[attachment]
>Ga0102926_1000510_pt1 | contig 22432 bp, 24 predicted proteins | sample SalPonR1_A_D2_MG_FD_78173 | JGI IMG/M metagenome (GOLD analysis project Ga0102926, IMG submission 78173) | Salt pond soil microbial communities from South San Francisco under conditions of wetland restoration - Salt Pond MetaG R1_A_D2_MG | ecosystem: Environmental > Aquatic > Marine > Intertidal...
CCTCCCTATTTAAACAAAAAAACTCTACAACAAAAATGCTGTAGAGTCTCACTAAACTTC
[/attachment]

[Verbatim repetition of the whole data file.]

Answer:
>Ga0102926_1000510_pt1 | contig 22432 bp, 24 predicted proteins | sample SalPonR1_A_D2_MG_FD_78173 | JGI IMG/M metagenome (GOLD analysis project Ga0102926, IMG submission 78173) | Salt pond soil microbial communities from South San Francisco under conditions of wetland restoration - Salt Pond MetaG R1_A_D2_MG | ecosystem: Environmental > Aquatic > Marine > Intertidal...
CCTCCCTATTTAAACAAAAAAACTCTACAACAAAAATGCTGTAGAGTCTCACTAAACTTC